Using Machine Learning and Game Theory to Successfully Identify Bacterial Antibiotic Resistance

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Washington State University researchers have developed a novel way to identify previously unrecognized antibiotic-resistance genes in bacteria.

By employing machine learning and game theory, the researchers were able to determine with 93 to 99 percent accuracy the presence of antibiotic-resistant genes in three different types of bacteria. The researchers, including graduate student Abu Sayed Chowdhury and Professor Shira Broschat in the School of Electrical Engineering and Computer Science, and Douglas Call in the Paul Allen School of Global Animal Health, report on their work in the high-profile journal, Scientific Reports.

The increasing prevalence of antibiotic-resistant bacteria is a growing problem around the world. Every year, millions of people in the U.S. are infected with drug-resistant pathogens, and thousands of people die from pneumonia or bloodstream infections that become impossible to treat.

Abu Sayed Chowdhury, Washington State University

WSU graduate student Abu Sayed Chowdhury. Credit: WSU

In recent years, scientists have been striving to employ genome sequencing to find the genes responsible for antibiotic resistance, searching public databases for comparable gene sequences. This is effective for locating well-known antibiotic-resistant genes, but it falls short for genes that are novel or unique.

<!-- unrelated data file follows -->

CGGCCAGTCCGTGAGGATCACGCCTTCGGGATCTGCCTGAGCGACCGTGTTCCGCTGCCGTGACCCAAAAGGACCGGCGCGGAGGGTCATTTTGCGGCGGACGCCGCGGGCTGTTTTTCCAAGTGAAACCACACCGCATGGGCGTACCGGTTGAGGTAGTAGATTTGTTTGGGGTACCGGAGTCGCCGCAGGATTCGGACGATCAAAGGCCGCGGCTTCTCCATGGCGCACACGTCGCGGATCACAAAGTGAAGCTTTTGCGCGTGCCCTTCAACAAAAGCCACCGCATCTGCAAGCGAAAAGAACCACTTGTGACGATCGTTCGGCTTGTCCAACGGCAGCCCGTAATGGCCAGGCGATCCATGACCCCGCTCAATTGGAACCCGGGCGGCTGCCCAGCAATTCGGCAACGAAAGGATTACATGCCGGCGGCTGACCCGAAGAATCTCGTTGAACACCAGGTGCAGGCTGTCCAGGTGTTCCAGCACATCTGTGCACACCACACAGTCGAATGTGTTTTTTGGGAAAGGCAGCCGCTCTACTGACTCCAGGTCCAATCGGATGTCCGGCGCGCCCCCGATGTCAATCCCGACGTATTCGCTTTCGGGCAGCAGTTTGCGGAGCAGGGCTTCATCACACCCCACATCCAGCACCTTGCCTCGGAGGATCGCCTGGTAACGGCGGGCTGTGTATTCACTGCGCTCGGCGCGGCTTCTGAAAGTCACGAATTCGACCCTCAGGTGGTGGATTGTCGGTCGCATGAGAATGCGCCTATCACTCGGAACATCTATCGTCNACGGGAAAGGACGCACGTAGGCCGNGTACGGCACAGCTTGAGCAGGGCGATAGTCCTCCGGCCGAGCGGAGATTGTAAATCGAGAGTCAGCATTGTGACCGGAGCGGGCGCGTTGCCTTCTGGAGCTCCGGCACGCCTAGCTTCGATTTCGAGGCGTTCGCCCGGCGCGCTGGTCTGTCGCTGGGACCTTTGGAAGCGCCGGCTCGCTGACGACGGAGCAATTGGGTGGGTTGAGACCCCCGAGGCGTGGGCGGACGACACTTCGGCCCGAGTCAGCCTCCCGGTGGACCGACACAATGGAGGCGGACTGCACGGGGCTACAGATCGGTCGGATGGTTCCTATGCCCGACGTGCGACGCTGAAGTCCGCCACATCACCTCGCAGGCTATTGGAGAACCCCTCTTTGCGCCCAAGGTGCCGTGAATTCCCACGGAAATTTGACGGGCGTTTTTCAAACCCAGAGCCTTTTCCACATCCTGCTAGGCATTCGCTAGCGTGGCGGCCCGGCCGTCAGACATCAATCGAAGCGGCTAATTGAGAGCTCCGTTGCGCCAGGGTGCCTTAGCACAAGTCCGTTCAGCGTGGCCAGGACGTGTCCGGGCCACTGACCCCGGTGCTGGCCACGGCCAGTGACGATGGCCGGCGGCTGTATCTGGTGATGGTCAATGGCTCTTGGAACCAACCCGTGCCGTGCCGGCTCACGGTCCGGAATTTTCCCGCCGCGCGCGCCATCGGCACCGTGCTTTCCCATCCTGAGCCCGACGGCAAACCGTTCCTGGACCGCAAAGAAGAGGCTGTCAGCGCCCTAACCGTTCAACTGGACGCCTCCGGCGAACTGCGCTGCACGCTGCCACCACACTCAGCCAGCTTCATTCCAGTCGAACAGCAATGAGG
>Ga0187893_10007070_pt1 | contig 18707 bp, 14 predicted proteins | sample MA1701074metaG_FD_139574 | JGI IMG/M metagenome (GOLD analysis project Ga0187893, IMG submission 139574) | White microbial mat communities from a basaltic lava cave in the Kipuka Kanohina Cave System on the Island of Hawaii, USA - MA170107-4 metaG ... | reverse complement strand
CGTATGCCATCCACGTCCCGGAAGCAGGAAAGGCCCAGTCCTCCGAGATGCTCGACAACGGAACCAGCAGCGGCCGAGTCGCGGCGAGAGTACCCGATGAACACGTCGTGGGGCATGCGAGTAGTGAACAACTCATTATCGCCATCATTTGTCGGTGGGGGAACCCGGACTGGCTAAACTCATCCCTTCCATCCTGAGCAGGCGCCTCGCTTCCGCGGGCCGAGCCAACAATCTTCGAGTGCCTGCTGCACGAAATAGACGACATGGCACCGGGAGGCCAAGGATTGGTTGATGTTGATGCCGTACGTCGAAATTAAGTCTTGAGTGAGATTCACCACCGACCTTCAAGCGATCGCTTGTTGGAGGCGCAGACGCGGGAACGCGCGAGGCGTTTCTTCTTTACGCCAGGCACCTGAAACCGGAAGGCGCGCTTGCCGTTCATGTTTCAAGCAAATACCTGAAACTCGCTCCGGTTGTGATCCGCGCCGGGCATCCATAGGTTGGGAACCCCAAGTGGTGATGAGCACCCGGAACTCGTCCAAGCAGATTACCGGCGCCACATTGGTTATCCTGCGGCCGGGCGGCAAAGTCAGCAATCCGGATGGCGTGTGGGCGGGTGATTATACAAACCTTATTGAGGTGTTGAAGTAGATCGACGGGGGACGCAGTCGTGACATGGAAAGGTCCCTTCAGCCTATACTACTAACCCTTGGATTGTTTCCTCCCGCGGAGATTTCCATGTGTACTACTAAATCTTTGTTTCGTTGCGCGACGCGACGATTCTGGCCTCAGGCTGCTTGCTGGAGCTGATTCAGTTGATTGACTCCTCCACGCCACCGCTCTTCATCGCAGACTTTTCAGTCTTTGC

“There appears to be a vast reservoir of antibiotic-resistance genes in the natural world,” said Call. “This tool allows us to identify presumed resistance genes that would not be recognizable based on simple sequence comparisons with public databases.”

Shira Broschat, Washington State University

Shira Broschat, professor in the WSU School of Electrical Engineering and Computer Science. Credit: WSU

The WSU team decided to use game theory in their research to assist find antibiotic-resistant genes. Game theory is a technique that is used in many disciplines, particularly economics, to model the strategic interactions between game participants.

Using their machine learning algorithm and game theory approach, the researchers looked at the interactions of several features of the genetic material, including its structure and the physiochemical, evolutionary, and composition properties of protein sequences rather than simply its sequence similarity.

“This novel game theory approach is especially powerful because features are chosen on the basis of how well they work together as a whole to identify likely antimicrobial-resistance genes — taking into account both the relevance and interdependency of features,” said Broschat.

The researchers were able to use the approach with high accuracy to identify antimicrobial-resistance genes.

“With the growth in both antimicrobial resistance and the number of available sequenced genomes, using machine learning to predict antimicrobial resistance represents a significant development in providing new and more accurate tools in the field,” she said.

The next step for the researchers will be to enhance their model and create a user-friendly, publically accessible version to forecast antibiotic resistance. The work was funded in part by the Carl M. Hansen Foundation.

Reference: “Antimicrobial Resistance Prediction for Gram-Negative Bacteria via Game Theory-Based Feature Evaluation” by Abu Sayed Chowdhury, Douglas R. Call and Shira L. Broschat, 9 October 2019, Scientific Reports.
DOI: 10.1038/s41598-019-50686-z

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